Association Cap Moderne have announced that the restoration of Eileen Gray’s modernist villa E-1027, along with other projects on the Cap Moderne site, such as Le Corbusier’s Cabanon and Unités de Camping, and l’Etoile de Mer restaurant, have been completed and are now open to visitors. The site is listed as a UNESCO World Heritage Site, and is considered as one of the must-see places to discover in the region, welcoming more than 10,000 visitors a year.
E-1027 was built between 1926 and 1929 by Eileen Gray and her companion, architect Jean Badovici. The name of the villa is derived from their initials: “E” for Eileen, “10” representing the letter J for Jean, “2” representing the letter B for Badovici, and “7” representing the letter G from Gray. The architect built her private residence as a peaceful retreat on a cliff in the French Riviera for her and her lover, creating a fully-customized interior design, fit-outs, and furniture. The structure's architecture employs Le Corbusier’s points of architecture, such as the concrete pilotis, open floor plans, a roof garden, and horizontal strip windows.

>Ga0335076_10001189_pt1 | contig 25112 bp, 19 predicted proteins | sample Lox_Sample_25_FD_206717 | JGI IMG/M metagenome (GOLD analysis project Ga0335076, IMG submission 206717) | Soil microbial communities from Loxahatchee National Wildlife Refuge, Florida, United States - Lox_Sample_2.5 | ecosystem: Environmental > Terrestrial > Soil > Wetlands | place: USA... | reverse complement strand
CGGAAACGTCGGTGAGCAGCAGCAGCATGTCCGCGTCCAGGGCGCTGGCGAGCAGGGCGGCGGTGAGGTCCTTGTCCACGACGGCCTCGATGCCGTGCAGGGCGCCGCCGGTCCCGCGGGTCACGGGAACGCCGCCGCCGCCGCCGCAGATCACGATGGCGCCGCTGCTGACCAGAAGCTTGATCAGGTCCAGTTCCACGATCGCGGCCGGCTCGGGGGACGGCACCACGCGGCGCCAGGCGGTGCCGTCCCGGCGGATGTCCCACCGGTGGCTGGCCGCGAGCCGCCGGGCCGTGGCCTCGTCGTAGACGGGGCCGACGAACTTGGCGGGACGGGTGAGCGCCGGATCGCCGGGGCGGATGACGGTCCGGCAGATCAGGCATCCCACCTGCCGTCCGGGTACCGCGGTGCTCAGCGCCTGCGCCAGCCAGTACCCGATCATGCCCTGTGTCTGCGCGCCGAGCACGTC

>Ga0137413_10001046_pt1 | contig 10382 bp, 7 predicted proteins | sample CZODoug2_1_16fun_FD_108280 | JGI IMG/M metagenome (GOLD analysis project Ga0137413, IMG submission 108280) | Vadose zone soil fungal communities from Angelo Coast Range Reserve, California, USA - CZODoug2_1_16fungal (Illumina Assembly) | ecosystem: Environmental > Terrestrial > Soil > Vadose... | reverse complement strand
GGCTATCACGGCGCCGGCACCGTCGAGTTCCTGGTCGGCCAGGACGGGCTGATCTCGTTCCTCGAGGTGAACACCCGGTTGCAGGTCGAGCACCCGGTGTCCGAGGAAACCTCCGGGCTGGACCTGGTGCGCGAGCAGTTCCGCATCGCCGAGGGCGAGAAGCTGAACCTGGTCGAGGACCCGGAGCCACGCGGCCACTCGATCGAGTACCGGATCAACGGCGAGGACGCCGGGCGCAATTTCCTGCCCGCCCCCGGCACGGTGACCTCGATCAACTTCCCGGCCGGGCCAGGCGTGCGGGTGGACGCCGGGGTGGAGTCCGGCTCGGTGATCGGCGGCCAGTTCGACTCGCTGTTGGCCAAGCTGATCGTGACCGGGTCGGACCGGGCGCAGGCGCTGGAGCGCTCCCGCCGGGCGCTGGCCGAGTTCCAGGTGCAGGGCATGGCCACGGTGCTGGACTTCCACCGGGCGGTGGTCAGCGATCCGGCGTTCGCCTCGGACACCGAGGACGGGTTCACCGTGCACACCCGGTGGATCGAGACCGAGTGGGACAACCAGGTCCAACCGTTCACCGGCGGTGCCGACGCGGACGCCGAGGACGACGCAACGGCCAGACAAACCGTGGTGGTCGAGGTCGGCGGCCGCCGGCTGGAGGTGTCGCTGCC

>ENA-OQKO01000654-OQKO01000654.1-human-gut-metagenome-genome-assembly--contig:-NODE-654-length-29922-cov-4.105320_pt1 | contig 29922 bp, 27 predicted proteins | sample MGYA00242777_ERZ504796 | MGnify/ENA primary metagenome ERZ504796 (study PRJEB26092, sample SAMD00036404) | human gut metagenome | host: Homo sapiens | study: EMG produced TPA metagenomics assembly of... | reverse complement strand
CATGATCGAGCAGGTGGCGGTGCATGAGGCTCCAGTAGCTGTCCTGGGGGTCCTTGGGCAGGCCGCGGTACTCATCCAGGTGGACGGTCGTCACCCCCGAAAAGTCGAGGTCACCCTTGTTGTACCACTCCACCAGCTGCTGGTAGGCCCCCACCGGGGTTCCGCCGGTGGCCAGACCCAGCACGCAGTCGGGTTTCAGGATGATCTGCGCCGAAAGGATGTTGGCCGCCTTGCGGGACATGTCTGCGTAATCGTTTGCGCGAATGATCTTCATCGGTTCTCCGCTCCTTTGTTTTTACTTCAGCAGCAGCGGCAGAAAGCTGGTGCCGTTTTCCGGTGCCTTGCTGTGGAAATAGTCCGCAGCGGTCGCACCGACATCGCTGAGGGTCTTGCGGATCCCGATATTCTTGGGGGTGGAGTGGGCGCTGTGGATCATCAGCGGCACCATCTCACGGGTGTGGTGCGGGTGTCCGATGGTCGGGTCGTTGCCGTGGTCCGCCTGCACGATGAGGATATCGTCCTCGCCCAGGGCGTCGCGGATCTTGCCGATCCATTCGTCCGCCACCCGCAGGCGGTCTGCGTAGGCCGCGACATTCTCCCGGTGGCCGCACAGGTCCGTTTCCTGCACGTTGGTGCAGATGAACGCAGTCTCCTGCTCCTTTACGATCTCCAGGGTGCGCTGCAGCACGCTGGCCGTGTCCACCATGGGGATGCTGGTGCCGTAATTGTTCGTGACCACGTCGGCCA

Although the villa was designed by Gray, the credit was always given to Badovici up until 1967. The project was known as Le Corbusier's "obsession", as he tried to purchase the property several times but continuously failed. Instead, he bought the property just nearby the villa, and transformed it into the Cabanon de Vacances. In the 1930s, the house was infamously violated by the Swiss architect, who vandalized the pure white planes of the house with eight colorful, highly sexualized murals while staying there as a guest. Soon after, the house was transformed into a target practice during World War II, where German soldiers practiced their aim against its walls.
The Cap Moderne site initially reopened to the public in 2015 and has been undergoing gradual restorations by the initiative of Association Cap Moderne, with the support of the city of Roquebrune-Cap-Martin, the Department of the Alpes Maritimes, the Provence-Alpes-Côte-D'azur region, the Conservatoire du Littoral, and the Ministry of Culture via the DRAC. Both the fixed and fitted furnishings were recreated using the original techniques and materials of Eileen Gray in 1929, to make the interior as accurate as possible.
The entire restoration of the villa and its surrounding landscape cost 5,5 million euros, 55% of it funded by regional authorities and the state, and 45% by private sponsorship and fundraising.